After getting Andre Marrou on the ballot in 1992 as an Independent, the party again successfully petitioned to run candidates in 1996. Agnes Regier defeated Michael Clem in a primary for the US Senate nomination[10] and earned 1.2% of the vote in the general election, finishing 4th in a five person race.[11]


Successfully petitioning for ballot access again, fourteen Libertarians ran for office in the state alongside presidential candidate Harry Browne. Richard Prawdzienksi, Roger Bloxham and Whitney Boutin faced off in a primary for a seat on the Corporation Commission, resulting in Bloxham and Boutin heading to a runoff.[12] Despite finishing in first place with almost 42%, Boutin dropped out of the race allowing Bloxham to be nominated. This saved the state over $200,000 for the cost of the runoff election.[13] Bloxham would finish with 1.8% of the vote in the general election. The party ran candidates in all six Congressional races, besting the Democrats who only contested five. State House candidates Steve Galpin and Chris Powell both received double-digit percentages in their races.

Municipal electoral performance

The party has also experienced a fair degree of high vote counts in municipal races in the cities of Bethany, Bartlesville, Norman, Tulsa, and Oklahoma City, as well as other races at the local, state, and national levels.

2016 elections

In 2014 the signature requirement to get a party on the ballot was changed from 5% of the vote for president or governor was lowered from 5% to 3%.[14] On March 21, 2016, the Oklahoma Election Board declared the Libertarian Party to have turned in enough petition signatures to attain ballot status.[15] In another legislative victory, on May 5 Governor Mary Fallin signed legislation reducing the number of votes necessary for a party to retain ballot access from 10% of the presidential or gubernatorial vote to 2.5%.[16] LP presidential candidate Gary Johnson polled as high as 13% in the state.[17]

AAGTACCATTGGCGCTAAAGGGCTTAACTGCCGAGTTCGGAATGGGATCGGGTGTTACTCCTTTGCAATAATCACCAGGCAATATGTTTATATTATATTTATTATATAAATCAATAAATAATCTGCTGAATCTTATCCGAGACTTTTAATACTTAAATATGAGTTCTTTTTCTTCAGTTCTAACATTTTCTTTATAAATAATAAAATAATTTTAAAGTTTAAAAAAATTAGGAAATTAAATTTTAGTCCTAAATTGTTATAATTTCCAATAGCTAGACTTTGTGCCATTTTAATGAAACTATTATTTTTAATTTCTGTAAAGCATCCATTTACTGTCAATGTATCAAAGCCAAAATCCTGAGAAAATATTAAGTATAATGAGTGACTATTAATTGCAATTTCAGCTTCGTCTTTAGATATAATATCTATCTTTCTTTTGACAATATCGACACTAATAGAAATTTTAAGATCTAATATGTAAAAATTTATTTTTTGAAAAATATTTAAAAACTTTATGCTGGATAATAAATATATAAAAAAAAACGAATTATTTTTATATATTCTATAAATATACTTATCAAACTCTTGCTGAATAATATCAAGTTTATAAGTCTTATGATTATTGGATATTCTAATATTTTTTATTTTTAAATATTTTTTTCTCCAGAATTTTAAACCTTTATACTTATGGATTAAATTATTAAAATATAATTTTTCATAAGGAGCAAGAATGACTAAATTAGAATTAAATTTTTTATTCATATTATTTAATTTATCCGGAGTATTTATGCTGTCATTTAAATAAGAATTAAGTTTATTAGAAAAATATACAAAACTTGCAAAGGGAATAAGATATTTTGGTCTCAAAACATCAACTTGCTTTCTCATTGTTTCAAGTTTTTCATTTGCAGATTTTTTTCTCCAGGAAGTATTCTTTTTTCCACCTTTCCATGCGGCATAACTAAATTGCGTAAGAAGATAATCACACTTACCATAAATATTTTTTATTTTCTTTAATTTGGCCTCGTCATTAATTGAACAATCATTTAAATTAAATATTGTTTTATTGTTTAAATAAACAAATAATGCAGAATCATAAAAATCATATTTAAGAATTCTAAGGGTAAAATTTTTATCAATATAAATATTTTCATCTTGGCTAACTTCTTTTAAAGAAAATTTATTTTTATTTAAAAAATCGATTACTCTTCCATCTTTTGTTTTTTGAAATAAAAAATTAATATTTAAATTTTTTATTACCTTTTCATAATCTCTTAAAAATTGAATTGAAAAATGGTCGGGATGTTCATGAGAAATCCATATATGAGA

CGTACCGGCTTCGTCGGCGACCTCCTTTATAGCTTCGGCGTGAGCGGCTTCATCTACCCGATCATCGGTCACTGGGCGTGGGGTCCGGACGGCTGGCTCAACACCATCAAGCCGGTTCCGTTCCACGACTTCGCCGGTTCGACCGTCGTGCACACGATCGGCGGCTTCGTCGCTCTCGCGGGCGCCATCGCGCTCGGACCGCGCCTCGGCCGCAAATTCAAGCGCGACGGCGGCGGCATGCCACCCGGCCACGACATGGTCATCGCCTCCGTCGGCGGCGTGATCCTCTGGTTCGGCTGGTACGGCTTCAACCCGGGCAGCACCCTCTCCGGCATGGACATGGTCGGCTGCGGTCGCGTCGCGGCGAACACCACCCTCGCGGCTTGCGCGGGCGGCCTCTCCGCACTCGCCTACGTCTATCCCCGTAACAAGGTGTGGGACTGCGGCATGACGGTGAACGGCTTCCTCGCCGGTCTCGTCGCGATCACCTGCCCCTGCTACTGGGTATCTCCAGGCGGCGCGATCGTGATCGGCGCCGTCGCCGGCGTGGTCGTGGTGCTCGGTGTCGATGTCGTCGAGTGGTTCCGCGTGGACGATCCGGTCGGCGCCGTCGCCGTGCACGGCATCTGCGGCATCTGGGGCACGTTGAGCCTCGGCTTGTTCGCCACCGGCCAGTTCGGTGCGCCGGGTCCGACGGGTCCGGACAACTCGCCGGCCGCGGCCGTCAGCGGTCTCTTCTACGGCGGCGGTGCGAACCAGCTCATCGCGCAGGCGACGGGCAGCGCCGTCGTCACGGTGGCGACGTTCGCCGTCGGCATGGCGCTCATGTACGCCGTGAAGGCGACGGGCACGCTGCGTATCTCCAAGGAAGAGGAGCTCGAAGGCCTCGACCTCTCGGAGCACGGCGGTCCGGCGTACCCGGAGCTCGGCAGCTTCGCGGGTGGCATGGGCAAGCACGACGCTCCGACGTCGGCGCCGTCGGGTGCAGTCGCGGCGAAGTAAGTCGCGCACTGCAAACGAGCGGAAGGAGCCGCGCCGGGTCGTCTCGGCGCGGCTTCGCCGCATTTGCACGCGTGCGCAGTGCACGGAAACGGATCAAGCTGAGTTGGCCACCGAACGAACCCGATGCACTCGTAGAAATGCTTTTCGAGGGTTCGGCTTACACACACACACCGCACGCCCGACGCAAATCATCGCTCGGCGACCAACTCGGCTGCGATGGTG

In addition to Johnson, there were seventeen Libertarian candidates for state or federal office in Oklahoma in 2016.[18] Robert Murphy defeated Dax Ewbank[19] for the U.S. Senate nomination in the only statewide primary for any party on June 28.[20][21]

The Johnson/Weld ticket received 83,481 votes in Oklahoma, 5.8% of the total, far surpassing previous results for LP presidential candidates and maintaining ballot access for the party for 2018. Robert T. Murphy finished third in a field of five in the U.S. Senate race with 3%. Zachary Knight garnered 6.1% running for CD5 and in CD4 4.3% voted for Sevier White. Of the two Libertarian candidates for state Senate, Frank Grove got over 35% in District 35 while Richard Prawdzienski was favored by 4.5% in District 41. In the state House the OKLP fielded nine candidates, including Steve Long, Gene Bell, Christina Wright, Tamara Morton, Erin Adams, Zac Davis and Dr. Shannon Grimes as wellas Elle Collins, who took over 7% of the vote in District 87 which was won by Collin Walke with a plurality of 48%, and Clarke Duffe, who was supported by 23.5% of the voters in district 39.[22]

The sole LP candidate for a county office in the state was Chris Powell who sought to become the Oklahoma County Clerk. Facing GOP nominee David B. Hooten, Powell received 89,019 votes, 36.4% of the total.[23]

See also


  7. "Petitions filed by Libertarian ballot hopeful". Daily Oklahoman. Oklahoma City, OK. 15 July 1988.

External links